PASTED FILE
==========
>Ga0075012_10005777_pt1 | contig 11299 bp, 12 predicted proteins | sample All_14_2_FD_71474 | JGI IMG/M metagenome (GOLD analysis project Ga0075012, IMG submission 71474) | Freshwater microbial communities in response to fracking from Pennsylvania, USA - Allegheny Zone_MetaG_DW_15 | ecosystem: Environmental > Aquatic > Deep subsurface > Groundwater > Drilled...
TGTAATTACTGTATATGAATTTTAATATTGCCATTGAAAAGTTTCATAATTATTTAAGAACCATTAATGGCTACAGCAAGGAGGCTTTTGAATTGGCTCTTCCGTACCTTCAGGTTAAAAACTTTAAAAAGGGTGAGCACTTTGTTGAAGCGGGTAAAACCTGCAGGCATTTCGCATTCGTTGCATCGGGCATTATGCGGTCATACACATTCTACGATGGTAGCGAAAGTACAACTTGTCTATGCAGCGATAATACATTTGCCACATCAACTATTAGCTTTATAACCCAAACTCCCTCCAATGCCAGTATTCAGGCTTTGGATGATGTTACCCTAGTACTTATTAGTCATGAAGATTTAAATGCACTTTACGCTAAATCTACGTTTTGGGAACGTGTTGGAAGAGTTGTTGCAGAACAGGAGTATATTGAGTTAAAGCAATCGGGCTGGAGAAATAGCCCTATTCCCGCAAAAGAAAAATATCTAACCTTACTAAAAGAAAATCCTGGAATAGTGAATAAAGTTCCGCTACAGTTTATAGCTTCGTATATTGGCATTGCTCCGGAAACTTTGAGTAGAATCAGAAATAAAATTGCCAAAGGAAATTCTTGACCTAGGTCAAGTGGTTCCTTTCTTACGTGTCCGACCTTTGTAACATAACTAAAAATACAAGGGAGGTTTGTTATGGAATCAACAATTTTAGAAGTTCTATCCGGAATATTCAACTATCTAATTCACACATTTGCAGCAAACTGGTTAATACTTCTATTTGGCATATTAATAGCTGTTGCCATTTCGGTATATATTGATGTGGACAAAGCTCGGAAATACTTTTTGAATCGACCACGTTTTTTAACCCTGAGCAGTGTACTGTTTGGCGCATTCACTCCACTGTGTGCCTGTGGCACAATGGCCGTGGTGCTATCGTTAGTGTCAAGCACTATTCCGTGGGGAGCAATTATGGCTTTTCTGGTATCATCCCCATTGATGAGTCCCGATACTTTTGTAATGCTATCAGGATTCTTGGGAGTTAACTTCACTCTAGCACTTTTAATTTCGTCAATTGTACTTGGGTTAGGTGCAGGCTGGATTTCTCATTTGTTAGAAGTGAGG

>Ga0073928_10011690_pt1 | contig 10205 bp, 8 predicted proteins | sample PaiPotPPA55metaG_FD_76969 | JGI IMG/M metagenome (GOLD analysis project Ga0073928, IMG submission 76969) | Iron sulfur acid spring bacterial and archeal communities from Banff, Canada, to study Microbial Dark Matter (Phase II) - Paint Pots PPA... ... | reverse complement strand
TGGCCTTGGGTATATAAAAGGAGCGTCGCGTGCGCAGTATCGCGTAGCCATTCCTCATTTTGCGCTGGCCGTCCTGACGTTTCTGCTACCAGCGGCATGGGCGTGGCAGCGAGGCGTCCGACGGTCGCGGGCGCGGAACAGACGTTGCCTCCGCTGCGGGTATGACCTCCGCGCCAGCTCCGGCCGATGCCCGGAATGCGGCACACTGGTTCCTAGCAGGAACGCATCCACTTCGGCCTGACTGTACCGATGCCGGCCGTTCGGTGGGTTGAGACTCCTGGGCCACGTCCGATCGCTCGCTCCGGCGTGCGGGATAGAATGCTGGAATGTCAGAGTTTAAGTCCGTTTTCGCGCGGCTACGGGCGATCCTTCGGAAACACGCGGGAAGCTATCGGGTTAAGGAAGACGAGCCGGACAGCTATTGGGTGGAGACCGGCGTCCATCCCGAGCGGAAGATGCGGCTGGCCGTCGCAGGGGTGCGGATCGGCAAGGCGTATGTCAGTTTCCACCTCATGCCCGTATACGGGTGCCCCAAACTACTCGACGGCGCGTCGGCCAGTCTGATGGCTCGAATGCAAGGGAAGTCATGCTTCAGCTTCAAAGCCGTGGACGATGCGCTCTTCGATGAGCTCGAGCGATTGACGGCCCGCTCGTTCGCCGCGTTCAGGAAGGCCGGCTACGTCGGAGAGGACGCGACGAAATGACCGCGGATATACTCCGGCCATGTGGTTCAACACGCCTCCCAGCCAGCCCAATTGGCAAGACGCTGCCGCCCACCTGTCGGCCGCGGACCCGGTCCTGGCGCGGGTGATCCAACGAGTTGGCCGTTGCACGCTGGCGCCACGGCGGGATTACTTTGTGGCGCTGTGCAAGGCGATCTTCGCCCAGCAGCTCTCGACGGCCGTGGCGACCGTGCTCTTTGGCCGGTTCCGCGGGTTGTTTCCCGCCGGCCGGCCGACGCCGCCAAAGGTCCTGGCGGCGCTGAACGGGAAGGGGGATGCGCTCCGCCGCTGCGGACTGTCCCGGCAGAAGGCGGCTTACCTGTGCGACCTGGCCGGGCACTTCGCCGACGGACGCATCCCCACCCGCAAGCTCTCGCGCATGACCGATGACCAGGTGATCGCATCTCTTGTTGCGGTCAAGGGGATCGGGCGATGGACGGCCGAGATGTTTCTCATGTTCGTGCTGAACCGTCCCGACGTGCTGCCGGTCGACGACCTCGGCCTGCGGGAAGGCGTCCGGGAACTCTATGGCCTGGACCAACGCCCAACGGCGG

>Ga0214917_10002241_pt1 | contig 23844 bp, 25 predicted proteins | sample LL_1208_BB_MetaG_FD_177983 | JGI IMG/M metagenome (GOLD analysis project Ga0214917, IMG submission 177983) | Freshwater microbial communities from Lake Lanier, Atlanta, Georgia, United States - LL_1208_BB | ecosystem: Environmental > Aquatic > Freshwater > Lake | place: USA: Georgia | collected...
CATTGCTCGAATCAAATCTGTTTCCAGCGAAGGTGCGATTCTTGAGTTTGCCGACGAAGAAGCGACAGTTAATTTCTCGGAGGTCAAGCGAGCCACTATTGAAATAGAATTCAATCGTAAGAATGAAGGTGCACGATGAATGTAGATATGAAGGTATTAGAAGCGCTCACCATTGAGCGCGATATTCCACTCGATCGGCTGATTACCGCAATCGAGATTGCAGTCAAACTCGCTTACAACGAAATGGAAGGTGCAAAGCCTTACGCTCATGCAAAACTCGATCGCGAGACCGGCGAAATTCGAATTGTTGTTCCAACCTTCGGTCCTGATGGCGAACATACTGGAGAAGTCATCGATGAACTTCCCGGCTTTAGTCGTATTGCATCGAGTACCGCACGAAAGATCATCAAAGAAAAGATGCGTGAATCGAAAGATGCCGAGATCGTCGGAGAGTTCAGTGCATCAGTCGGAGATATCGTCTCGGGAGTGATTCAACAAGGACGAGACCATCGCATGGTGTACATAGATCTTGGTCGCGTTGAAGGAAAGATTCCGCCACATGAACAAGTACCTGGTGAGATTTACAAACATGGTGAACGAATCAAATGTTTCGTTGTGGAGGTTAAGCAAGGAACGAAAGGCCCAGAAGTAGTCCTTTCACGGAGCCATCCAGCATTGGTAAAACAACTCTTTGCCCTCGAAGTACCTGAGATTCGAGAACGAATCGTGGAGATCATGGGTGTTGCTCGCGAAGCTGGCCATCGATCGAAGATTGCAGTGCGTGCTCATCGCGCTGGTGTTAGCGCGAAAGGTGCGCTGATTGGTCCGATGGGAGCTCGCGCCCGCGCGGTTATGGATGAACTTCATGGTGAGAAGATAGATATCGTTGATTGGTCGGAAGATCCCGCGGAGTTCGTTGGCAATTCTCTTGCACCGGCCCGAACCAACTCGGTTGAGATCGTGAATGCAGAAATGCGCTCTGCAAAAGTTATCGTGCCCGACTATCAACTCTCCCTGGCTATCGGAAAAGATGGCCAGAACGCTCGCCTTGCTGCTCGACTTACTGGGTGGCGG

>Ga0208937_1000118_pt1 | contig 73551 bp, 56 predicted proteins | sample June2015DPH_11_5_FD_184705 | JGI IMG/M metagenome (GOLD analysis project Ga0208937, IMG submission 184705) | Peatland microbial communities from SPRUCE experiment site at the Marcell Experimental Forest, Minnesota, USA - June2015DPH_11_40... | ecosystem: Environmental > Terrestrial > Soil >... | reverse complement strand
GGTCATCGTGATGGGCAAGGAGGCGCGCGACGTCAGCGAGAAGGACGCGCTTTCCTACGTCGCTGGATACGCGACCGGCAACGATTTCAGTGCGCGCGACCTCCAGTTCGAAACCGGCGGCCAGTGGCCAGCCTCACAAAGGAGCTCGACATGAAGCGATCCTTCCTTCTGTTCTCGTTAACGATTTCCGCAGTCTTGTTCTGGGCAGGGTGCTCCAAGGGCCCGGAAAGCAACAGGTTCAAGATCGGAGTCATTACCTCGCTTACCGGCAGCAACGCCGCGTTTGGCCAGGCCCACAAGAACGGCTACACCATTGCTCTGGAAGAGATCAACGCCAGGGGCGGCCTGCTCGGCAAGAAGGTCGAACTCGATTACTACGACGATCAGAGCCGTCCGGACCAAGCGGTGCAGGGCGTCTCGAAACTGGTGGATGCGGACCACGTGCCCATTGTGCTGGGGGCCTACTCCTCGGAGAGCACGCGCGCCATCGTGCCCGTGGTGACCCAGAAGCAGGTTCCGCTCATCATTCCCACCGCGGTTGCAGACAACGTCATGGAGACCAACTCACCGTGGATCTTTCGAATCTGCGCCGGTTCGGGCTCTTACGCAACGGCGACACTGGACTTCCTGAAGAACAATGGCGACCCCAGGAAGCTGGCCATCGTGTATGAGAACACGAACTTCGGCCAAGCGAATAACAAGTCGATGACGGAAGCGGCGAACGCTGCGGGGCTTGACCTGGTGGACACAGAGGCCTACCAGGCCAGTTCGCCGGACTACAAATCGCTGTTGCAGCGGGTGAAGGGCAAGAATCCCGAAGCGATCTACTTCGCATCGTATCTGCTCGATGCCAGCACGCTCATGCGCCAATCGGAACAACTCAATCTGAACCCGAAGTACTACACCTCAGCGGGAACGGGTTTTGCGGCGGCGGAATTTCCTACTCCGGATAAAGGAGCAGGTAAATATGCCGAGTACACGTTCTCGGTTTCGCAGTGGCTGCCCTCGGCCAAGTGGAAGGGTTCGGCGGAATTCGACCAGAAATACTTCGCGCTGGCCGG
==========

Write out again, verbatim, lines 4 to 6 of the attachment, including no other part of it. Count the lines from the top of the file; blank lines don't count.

TGGCCTTGGGTATATAAAAGGAGCGTCGCGTGCGCAGTATCGCGTAGCCATTCCTCATTTTGCGCTGGCCGTCCTGACGTTTCTGCTACCAGCGGCATGGGCGTGGCAGCGAGGCGTCCGACGGTCGCGGGCGCGGAACAGACGTTGCCTCCGCTGCGGGTATGACCTCCGCGCCAGCTCCGGCCGATGCCCGGAATGCGGCACACTGGTTCCTAGCAGGAACGCATCCACTTCGGCCTGACTGTACCGATGCCGGCCGTTCGGTGGGTTGAGACTCCTGGGCCACGTCCGATCGCTCGCTCCGGCGTGCGGGATAGAATGCTGGAATGTCAGAGTTTAAGTCCGTTTTCGCGCGGCTACGGGCGATCCTTCGGAAACACGCGGGAAGCTATCGGGTTAAGGAAGACGAGCCGGACAGCTATTGGGTGGAGACCGGCGTCCATCCCGAGCGGAAGATGCGGCTGGCCGTCGCAGGGGTGCGGATCGGCAAGGCGTATGTCAGTTTCCACCTCATGCCCGTATACGGGTGCCCCAAACTACTCGACGGCGCGTCGGCCAGTCTGATGGCTCGAATGCAAGGGAAGTCATGCTTCAGCTTCAAAGCCGTGGACGATGCGCTCTTCGATGAGCTCGAGCGATTGACGGCCCGCTCGTTCGCCGCGTTCAGGAAGGCCGGCTACGTCGGAGAGGACGCGACGAAATGACCGCGGATATACTCCGGCCATGTGGTTCAACACGCCTCCCAGCCAGCCCAATTGGCAAGACGCTGCCGCCCACCTGTCGGCCGCGGACCCGGTCCTGGCGCGGGTGATCCAACGAGTTGGCCGTTGCACGCTGGCGCCACGGCGGGATTACTTTGTGGCGCTGTGCAAGGCGATCTTCGCCCAGCAGCTCTCGACGGCCGTGGCGACCGTGCTCTTTGGCCGGTTCCGCGGGTTGTTTCCCGCCGGCCGGCCGACGCCGCCAAAGGTCCTGGCGGCGCTGAACGGGAAGGGGGATGCGCTCCGCCGCTGCGGACTGTCCCGGCAGAAGGCGGCTTACCTGTGCGACCTGGCCGGGCACTTCGCCGACGGACGCATCCCCACCCGCAAGCTCTCGCGCATGACCGATGACCAGGTGATCGCATCTCTTGTTGCGGTCAAGGGGATCGGGCGATGGACGGCCGAGATGTTTCTCATGTTCGTGCTGAACCGTCCCGACGTGCTGCCGGTCGACGACCTCGGCCTGCGGGAAGGCGTCCGGGAACTCTATGGCCTGGACCAACGCCCAACGGCGG

>Ga0214917_10002241_pt1 | contig 23844 bp, 25 predicted proteins | sample LL_1208_BB_MetaG_FD_177983 | JGI IMG/M metagenome (GOLD analysis project Ga0214917, IMG submission 177983) | Freshwater microbial communities from Lake Lanier, Atlanta, Georgia, United States - LL_1208_BB | ecosystem: Environmental > Aquatic > Freshwater > Lake | place: USA: Georgia | collected...
CATTGCTCGAATCAAATCTGTTTCCAGCGAAGGTGCGATTCTTGAGTTTGCCGACGAAGAAGCGACAGTTAATTTCTCGGAGGTCAAGCGAGCCACTATTGAAATAGAATTCAATCGTAAGAATGAAGGTGCACGATGAATGTAGATATGAAGGTATTAGAAGCGCTCACCATTGAGCGCGATATTCCACTCGATCGGCTGATTACCGCAATCGAGATTGCAGTCAAACTCGCTTACAACGAAATGGAAGGTGCAAAGCCTTACGCTCATGCAAAACTCGATCGCGAGACCGGCGAAATTCGAATTGTTGTTCCAACCTTCGGTCCTGATGGCGAACATACTGGAGAAGTCATCGATGAACTTCCCGGCTTTAGTCGTATTGCATCGAGTACCGCACGAAAGATCATCAAAGAAAAGATGCGTGAATCGAAAGATGCCGAGATCGTCGGAGAGTTCAGTGCATCAGTCGGAGATATCGTCTCGGGAGTGATTCAACAAGGACGAGACCATCGCATGGTGTACATAGATCTTGGTCGCGTTGAAGGAAAGATTCCGCCACATGAACAAGTACCTGGTGAGATTTACAAACATGGTGAACGAATCAAATGTTTCGTTGTGGAGGTTAAGCAAGGAACGAAAGGCCCAGAAGTAGTCCTTTCACGGAGCCATCCAGCATTGGTAAAACAACTCTTTGCCCTCGAAGTACCTGAGATTCGAGAACGAATCGTGGAGATCATGGGTGTTGCTCGCGAAGCTGGCCATCGATCGAAGATTGCAGTGCGTGCTCATCGCGCTGGTGTTAGCGCGAAAGGTGCGCTGATTGGTCCGATGGGAGCTCGCGCCCGCGCGGTTATGGATGAACTTCATGGTGAGAAGATAGATATCGTTGATTGGTCGGAAGATCCCGCGGAGTTCGTTGGCAATTCTCTTGCACCGGCCCGAACCAACTCGGTTGAGATCGTGAATGCAGAAATGCGCTCTGCAAAAGTTATCGTGCCCGACTATCAACTCTCCCTGGCTATCGGAAAAGATGGCCAGAACGCTCGCCTTGCTGCTCGACTTACTGGGTGGCGG